An electronic document that contains and proves the identity of a website. Certificates are used to prove weather a website is authentic and contains a user's name and public key.

Click Fraud

Click fraud is the use of artificially inflated statistics of online ads through the use of automated clickers or hitbots.


Clickjacking is a kind of attack that tricks users into clicking a website element that is disguised as another element or made transparent. The technique allows attackers to hijack the user clicks and to redirect them to another website or to get them infected with malware.

Command & Control (C&C)

Command and Control, also known as C&C or C2 is a central server or a computer used by criminals to issue commands and control malware and botnets. These are also used to receive reports from infected machines.


A piece of data that a website uses to save on the hard drive for retrieval during visits to the a specific website. Unique identifiers are used by some cookies linking information such as registration, login data, user preferences, shopping care info etc.


A crack is a term used for software used to figure out passwords during a brute force attack. It may also mean a piece of software used to bypass software security features, for example copy protection.

Credential Stuffing

Credential stuffing means trying to access online accounts through username and password combinations acquired from stolen data. This is often done through the use of an automated program.


Crimeware is a software specifically made with criminal actions in mind, such as ransom, communications monitoring, data theft and more.

Cross-site Scripting (XSS)

Cross-site scripting is an injection attack that uses a vulnerability in web apps, allowing threat actors to inject malicious scripts into a site. Trusted sites are often used to deliver malicious scripts to visitors.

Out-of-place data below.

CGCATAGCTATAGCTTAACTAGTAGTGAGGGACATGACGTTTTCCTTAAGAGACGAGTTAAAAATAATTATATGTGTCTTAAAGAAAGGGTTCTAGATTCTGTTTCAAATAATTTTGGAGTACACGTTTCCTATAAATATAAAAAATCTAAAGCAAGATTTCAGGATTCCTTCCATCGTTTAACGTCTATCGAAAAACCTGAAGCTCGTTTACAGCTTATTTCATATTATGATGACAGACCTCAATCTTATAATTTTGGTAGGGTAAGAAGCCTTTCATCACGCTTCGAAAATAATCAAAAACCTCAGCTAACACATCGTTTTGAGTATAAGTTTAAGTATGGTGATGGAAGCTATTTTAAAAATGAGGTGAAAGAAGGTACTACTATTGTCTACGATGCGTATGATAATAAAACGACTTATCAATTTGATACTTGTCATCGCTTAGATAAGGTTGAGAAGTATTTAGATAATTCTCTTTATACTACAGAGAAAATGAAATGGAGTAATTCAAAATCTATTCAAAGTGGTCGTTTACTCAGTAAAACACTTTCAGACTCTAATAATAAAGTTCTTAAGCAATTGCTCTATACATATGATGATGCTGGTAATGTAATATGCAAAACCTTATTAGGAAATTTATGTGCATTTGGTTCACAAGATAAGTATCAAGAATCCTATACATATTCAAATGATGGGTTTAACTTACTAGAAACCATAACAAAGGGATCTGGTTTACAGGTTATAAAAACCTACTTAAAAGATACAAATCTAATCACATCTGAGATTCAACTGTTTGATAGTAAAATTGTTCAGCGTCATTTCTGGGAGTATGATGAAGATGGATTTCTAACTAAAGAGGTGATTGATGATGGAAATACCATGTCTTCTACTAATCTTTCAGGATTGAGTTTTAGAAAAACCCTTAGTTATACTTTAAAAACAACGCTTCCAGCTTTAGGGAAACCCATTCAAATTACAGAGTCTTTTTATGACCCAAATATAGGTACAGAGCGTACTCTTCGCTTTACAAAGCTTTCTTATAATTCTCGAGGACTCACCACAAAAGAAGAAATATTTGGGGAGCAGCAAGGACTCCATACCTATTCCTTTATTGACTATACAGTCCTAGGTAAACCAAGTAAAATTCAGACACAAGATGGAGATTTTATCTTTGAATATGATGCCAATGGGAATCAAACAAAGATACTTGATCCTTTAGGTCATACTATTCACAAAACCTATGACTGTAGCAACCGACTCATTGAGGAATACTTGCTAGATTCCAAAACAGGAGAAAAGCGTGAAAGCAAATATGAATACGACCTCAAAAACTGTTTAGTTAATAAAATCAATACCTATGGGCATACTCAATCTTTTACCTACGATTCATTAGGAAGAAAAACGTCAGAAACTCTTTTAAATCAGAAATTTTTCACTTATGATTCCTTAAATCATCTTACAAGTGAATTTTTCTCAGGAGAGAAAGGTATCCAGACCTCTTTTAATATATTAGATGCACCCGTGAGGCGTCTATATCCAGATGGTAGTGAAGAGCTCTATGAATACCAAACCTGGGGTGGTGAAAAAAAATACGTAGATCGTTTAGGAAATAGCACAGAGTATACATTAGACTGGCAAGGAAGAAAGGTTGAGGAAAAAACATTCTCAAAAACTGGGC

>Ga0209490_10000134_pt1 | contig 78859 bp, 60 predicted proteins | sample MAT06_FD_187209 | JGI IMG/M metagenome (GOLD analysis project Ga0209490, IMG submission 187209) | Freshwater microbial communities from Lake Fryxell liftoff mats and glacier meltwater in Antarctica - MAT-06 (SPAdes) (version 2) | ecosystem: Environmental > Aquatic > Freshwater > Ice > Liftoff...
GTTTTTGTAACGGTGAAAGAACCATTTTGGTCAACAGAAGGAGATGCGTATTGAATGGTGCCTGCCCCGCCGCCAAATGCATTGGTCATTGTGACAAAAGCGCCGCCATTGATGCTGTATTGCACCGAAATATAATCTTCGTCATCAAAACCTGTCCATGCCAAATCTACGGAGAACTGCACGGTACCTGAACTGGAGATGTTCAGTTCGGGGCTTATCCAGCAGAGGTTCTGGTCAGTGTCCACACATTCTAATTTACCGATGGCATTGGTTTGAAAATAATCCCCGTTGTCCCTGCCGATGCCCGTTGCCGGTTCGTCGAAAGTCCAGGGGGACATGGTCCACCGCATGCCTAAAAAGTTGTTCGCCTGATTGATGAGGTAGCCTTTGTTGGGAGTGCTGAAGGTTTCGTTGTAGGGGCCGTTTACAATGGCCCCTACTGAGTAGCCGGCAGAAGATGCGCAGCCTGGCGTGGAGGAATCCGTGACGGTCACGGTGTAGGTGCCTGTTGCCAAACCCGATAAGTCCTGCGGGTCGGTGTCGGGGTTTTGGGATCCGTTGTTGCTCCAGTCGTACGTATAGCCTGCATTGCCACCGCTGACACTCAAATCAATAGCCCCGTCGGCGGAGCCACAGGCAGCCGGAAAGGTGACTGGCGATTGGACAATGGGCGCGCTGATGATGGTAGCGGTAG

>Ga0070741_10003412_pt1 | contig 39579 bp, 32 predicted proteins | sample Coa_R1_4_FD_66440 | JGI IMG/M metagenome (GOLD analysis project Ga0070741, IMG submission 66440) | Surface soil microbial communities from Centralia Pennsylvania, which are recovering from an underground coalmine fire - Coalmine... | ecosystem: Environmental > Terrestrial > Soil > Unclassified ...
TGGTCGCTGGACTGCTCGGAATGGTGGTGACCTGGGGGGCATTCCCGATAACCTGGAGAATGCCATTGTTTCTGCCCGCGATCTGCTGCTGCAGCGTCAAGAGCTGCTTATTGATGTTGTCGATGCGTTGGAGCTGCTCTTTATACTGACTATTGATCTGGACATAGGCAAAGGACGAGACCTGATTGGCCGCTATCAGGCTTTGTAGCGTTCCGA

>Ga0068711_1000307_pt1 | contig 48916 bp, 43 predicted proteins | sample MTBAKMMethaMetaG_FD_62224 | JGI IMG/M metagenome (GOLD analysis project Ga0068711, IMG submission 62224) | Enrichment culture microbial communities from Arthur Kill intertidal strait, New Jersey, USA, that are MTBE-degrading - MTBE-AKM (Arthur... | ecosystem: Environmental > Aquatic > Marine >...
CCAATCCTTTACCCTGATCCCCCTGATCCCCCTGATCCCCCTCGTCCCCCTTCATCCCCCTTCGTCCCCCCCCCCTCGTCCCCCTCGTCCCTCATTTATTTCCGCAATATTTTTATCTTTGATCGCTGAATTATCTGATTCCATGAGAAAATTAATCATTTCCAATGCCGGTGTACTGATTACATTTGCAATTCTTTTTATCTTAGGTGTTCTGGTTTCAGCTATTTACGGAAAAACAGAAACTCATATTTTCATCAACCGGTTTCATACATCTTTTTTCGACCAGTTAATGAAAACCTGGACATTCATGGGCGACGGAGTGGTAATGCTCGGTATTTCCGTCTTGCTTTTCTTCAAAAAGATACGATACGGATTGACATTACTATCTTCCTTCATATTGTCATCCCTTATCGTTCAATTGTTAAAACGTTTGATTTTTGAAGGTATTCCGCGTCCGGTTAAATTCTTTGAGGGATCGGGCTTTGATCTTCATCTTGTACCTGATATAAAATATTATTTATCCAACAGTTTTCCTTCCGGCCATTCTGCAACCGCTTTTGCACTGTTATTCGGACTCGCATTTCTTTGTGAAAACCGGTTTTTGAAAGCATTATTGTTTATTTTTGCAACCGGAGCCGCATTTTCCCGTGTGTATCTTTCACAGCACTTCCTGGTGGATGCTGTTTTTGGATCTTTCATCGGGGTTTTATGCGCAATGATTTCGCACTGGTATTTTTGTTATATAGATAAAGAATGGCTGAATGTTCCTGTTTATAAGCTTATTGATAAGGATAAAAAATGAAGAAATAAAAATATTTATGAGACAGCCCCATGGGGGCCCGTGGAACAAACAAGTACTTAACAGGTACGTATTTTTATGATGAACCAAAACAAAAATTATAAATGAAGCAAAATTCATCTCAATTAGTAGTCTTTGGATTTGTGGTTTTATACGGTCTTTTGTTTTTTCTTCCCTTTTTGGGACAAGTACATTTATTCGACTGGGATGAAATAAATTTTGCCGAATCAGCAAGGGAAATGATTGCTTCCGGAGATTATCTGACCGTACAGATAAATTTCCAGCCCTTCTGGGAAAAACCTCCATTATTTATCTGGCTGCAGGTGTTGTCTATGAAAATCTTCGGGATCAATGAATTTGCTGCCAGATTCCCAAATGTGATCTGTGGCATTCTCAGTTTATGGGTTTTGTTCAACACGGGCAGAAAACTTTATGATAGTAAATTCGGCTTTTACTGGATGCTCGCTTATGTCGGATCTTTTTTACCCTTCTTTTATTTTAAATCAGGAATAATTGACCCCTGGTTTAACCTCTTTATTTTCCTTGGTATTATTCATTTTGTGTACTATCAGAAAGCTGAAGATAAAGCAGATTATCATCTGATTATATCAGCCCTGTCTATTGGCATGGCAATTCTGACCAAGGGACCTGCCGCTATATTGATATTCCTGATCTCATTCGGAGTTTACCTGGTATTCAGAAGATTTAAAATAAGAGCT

A program that makes malware harder to read. The most basic type of technique used by crypters is obfuscation. The technique is used in scripts, such as VBScript and JavaScript. More complex methods use better encryption to make it harder for security researchers to analyze the code of a threat.


Cryptojacking is the covert use of devices to mine cryptocurrency for cybercriminals.


Denial of Service (DoS) attack

Concentrated efforts to make a computer resource or website unavailable to its intended users. DoS attacks consist of bombarding the target machine with a large amount of external communication requests preventing normal traffic from accessing the machine or source.

Destruction of Service (DeOS)

Destruction of service attacks use botnets to destroy an organization's backups, ensuring recovery of critical systems and data after a cyber attack is harder or impossible.

Dialing Software

Programs that use a computer's modem to make calls or access services. Dialers can contact malicious sources where the download of unwanted files or theft of personal information can occur.

Dictionary Attack

A dictionary attack is an act of penetrating protected systems or servers by using a large set of words for password cracking. The attack often works because many users are still using ordinary words as part of their passwords.

Distributed Denial of Service (DDoS)

A distributed denial of service (DDoS) attack is an attack made against networks, forcing systems to send requests to a specific server, overwhelming it and disrupting its operations to the point where users can't connect to it.

Distributed Denial-of-Service (DDoS) Attack

In addition to a DoS attack this is a processes involving botnets or a group of compromised systems to make a resource or website unavailable to its intended users.

Domain Name System (DNS)

The Domain Name System is an internet protocol that translates URLs into numeric IP addresses, allowing devices to access web servers without the hassle of manual input of said numeric values or forcing the users to remember them.


An application designed to download and install files in an automated process. Unwanted files or applications can be downloaded by downloaders potentially infecting a computer with a parasite.


Doxing is an internet-based practice of publically broadcasting personal information on an individual or an organization, obtained through research or hacking. This may be done through accessing publically available databases, social media profiles or social engineering.